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Many people are shocked at the cruel silence of the Burmese leader Aung San Suu Kyi in the wake of the outrageous attacks on Rohinga muslims in her country. Almost half a million people have been driven from their homes and forced into the jungle and down on to the beaches where they cower in terror with their children and elderly, as the Burmese military continue to launch assaults and killing raids.

The intention is clear : to create a ethnically ‘pure’ State of Buddhists, ironically the religion of choice for Hollywood celebrities and tech trendies seeking new spiritual solace. Except this is the buddhism of helicopter gunships and landmines than ncense, chanting and cross-legged meditation.

Many people are shocked because Suu Kyi has been the beloved icon of human rights campaigners and was honoured all over the world for how she stood up to the military in her country, and suffered isolation and detention. Having won the popular vote in successive votes from 1990 on, Suu Kyi was denied power by a self-satisfied military and placed under house arrest.

Eloquent, elegant and highly photogenic, she spoke with a refined English accent – her husband was English and she had a colonial-type education – and lived in a wooden house, deep in the jungle, sticking fast to her Buddhist beliefs, which she shares with the majority population of this Asian country. Once a British colony, Burma has been renamed Myanmar.

One can see the appeal. In Dublin, I once attended a moving event about Myanmar attended by many celebrities including film director John Boorman, who made a film about Suu Kyi called ‘Beyond Rangoon’. Another film was a biopic called The Lady.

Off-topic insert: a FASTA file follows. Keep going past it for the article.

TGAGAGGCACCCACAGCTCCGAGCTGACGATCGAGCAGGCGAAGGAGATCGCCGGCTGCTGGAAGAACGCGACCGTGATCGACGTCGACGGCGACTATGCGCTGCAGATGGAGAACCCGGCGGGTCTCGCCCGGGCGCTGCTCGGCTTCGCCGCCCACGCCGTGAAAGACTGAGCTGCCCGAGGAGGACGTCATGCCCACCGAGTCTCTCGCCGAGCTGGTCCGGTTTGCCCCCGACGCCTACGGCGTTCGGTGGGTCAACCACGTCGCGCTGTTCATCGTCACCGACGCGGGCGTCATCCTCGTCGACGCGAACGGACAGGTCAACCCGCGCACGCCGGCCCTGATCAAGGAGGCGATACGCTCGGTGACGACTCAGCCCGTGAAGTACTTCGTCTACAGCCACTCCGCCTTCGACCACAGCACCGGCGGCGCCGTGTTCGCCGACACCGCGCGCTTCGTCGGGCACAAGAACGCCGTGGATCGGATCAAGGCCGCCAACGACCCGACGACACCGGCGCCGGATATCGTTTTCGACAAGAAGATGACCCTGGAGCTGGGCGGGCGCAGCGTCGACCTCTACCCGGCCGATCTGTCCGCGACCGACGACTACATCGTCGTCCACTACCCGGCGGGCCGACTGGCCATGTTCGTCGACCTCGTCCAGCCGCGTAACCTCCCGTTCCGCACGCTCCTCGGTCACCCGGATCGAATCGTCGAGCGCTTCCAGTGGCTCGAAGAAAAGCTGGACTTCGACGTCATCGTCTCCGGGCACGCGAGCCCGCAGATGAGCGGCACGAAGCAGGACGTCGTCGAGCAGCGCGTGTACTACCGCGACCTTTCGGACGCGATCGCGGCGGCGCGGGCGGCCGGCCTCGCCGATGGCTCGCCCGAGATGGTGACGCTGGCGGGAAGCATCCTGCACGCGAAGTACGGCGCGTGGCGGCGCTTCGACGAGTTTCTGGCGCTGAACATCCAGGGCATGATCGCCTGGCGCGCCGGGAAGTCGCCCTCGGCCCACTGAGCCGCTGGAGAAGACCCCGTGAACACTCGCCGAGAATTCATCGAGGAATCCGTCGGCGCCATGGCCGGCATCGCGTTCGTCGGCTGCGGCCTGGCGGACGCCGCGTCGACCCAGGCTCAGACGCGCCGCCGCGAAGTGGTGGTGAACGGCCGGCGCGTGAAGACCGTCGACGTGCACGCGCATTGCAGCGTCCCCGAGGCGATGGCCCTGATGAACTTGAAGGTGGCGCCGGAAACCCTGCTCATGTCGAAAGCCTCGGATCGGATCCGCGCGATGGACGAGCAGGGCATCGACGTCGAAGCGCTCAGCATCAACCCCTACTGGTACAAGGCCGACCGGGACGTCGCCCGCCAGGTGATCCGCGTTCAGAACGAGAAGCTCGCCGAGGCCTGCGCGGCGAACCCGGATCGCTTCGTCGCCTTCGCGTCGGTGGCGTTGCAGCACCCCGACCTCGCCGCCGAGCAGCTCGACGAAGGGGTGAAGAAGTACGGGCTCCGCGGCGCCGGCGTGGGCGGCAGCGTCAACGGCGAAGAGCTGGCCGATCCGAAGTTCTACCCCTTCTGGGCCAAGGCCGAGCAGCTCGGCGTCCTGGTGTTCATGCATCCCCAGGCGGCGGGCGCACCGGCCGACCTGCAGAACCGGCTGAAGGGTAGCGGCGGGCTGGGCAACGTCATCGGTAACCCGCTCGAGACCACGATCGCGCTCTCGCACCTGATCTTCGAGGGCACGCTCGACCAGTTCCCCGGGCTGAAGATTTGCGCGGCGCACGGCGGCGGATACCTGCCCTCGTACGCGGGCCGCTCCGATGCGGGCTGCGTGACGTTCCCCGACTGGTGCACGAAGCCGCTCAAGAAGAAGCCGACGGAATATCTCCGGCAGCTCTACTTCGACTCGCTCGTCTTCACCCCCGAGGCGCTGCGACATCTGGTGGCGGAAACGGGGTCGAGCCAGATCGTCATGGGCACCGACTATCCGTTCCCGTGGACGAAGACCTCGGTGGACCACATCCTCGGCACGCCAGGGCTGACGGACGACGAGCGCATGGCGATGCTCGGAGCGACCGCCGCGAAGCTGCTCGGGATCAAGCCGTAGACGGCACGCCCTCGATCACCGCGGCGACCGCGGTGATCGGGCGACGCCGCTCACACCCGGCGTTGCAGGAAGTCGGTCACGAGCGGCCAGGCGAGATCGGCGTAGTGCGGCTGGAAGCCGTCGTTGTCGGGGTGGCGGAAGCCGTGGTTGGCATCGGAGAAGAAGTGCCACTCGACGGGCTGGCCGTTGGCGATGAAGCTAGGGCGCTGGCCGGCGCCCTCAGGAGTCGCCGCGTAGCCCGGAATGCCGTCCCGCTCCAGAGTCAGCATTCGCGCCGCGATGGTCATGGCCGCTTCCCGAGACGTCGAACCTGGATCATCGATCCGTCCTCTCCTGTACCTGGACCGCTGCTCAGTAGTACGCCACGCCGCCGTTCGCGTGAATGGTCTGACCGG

How could such an apparently dignified leader turn a blind eye when her country’s military uses the cloak of global anti muslim sentiment to expel Myanmar’s half million muslim minority. The test of a country’s normality, legality and humanity is the treatment of its minorities and on this Myanmar has miserably failed, as has Suu Kyi herself.

Excuses that she is only a figurehead and not in control of the military do not wash. If she is only a nominal leader, why is she there at all, and why does she not resign in poorest at this brutal act of ethnic cleansing ? Some accuse of her of staying silent to preserve her political status, in a country which ironically has become more toxic and deadly under democracy and a free press.

So her supporters are surprised. But I am not, and here’s why: from two compelling sources, I was long ago given a different perspective on Aung San Suu Kyi. One was on the floor of the United Nationals General Assembly where I was an Irish delegate and where I encountered great scepticism and even derision for the West’s infatuation with Suu Kyi.

Delegates from India and Pakistan, who rarely agree on anything (except cricket) were united in painting Suu Kyi as a remote figure, out of touch with reality and behaving like a monarch before very poor people. Her unwillingness to cooperate with the Burmese military, they said, only prolonged her country’s torment, and her own imprisonment.

The other source was a US business delegation I met in Dublin, hosted by a former US Ambassador. On a trip through Asia, they had met Suu Kyi and also found her imperious and cold, but also, more ominously, someone who expressed disdain about possible Western investment and ‘too hasty’ development of the primitive Burmese economy. These may have been unfair portraits of Suu Kyi but they were informed.